After it approves the I-129 petition, the INS sends a notice of approval (Form I-797). The worker must then apply for a visa at the American embassy or consulate in their country. Each applicant for a temporary worker visa must pay a nonrefundable $45 application fee and submit: (1) an application Form OF-156 (blank forms are available without charge at all U.S. Consular offices), (2) a passport valid for travel to the United States and with a validity date at least six months beyond the applicant's intended period of stay in the United States, (3) one photograph 1 and ½ inches square, and (4) a notice of approval (Form I-797).
The Immigration and Nationality Act provides nonimmigrant categories for persons to participate in exchange visitor programs in the United States. The “J” visa is for educational and cultural exchange programs designated by the U.S. Department of State. The “J” exchange visitor program is designed to promote the interchange of persons, knowledge, and skills in the fields of education, arts, and sciences. Employment while in “J” exchange visitor status depends upon the terms of the program. Information about getting an exchange program designation may be obtained from the Exchange Visitor Program Office, U.S. Department of State at (202) 401-9810.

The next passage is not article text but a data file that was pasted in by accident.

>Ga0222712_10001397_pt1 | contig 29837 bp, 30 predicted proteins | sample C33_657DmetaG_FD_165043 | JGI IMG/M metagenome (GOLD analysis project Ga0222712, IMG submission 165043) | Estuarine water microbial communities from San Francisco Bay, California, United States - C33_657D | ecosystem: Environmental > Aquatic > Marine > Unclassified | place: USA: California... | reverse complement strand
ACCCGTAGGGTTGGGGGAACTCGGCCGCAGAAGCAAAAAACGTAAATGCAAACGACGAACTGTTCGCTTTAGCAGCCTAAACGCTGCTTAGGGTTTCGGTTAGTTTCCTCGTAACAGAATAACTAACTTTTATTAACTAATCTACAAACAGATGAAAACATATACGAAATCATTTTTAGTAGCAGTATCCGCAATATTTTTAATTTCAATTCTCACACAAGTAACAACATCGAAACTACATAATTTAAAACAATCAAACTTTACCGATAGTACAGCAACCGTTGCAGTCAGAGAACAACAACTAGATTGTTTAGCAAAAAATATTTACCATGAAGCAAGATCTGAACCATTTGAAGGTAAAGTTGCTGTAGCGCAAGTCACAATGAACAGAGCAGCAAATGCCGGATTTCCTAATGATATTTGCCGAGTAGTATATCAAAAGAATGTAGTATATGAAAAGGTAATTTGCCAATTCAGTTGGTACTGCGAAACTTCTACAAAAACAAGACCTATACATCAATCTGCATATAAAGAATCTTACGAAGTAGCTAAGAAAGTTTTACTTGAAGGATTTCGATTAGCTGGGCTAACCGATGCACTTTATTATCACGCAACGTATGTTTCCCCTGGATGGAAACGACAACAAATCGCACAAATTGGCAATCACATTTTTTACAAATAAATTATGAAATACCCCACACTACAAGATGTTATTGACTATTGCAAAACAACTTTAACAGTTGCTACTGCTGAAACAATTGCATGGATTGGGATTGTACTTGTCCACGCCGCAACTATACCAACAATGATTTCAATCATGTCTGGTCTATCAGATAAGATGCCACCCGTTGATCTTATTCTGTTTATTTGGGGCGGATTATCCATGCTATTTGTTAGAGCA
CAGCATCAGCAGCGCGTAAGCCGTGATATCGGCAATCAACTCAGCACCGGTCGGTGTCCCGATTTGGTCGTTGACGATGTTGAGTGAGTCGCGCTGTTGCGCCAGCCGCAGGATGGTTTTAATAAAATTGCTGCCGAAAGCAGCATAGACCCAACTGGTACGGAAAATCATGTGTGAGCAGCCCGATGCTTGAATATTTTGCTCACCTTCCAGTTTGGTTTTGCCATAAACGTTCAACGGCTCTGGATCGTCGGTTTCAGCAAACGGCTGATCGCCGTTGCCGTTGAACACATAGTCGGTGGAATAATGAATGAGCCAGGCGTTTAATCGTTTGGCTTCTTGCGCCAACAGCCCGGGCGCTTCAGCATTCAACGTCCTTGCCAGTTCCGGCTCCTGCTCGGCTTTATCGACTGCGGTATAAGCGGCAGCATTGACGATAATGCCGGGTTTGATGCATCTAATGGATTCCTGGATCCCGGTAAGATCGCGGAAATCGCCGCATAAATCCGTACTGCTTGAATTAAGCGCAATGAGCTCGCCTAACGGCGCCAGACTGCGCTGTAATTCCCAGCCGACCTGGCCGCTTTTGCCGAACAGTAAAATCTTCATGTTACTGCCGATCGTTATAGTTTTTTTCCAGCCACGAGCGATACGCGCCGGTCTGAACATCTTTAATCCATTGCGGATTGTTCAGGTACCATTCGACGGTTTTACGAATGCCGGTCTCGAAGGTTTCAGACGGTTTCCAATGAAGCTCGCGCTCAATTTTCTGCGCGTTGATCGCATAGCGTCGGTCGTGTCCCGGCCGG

EMPLOYMENT OF MINORS-STATE RULES
The employment of 16 and 17 year old in industries which have been declared hazardous by the DOL or the Department of Public Health is prohibited. (CGS § 31-23(c)). The Department of Public Health does not have a list of hazardous industries. We have attached a list of DOL's hazardous industries and excepted jobs within those industries (Attachment 3).
In addition, minors under 18 cannot operate any elevator that runs at speed greater than 200 feet per minute (CGS § 31-25), or work in any establishment other than a grocery store that has a liquor permit (CGS § 30-90a).
Hours of work
State law limits the hours that minors may work generally according to where they work or the jobs they hold rather than their ages.
Permitted number of hours
During non-school weeks, 16 and 17 year olds are permitted to work 8 hours a day and 6 days (48 hours) per week in restaurants; recreation and amusement establishments; theatres; retail, mercantile, manufacturing, and mechanical establishments; hairdressing shops; bowling alleys; pool halls; and photo galleries.
In general, 16 and 17 year olds may not work in manufacturing, mechanical, and mercantile establishments between 11 p.m. and 6 a.m. on non-school nights. The law makes exceptions for supermarkets, where they may work until midnight on any non-school night (CGS §31-14).
Sixteen and 17 year olds cannot work for telegraph or messenger services between 10 p.m. and 5 a.m. These limits do not apply to services in cities with populations of 20,000 or less (CGS §31-16).
In addition, 16 and 17 year-olds who work in the following establishments may not work between 10 p.m. and 6:00 a.m.: barber, hairdresser, or manicurist shops; bowling alleys; shoeshine parlors; billiard and pool rooms; and photo galleries. Sixteen and 17 year-olds may work until midnight on non-school nights in the following places: amusement and recreational establishments, restaurants, cafes, public dining rooms or theatres (CGS § 31-18).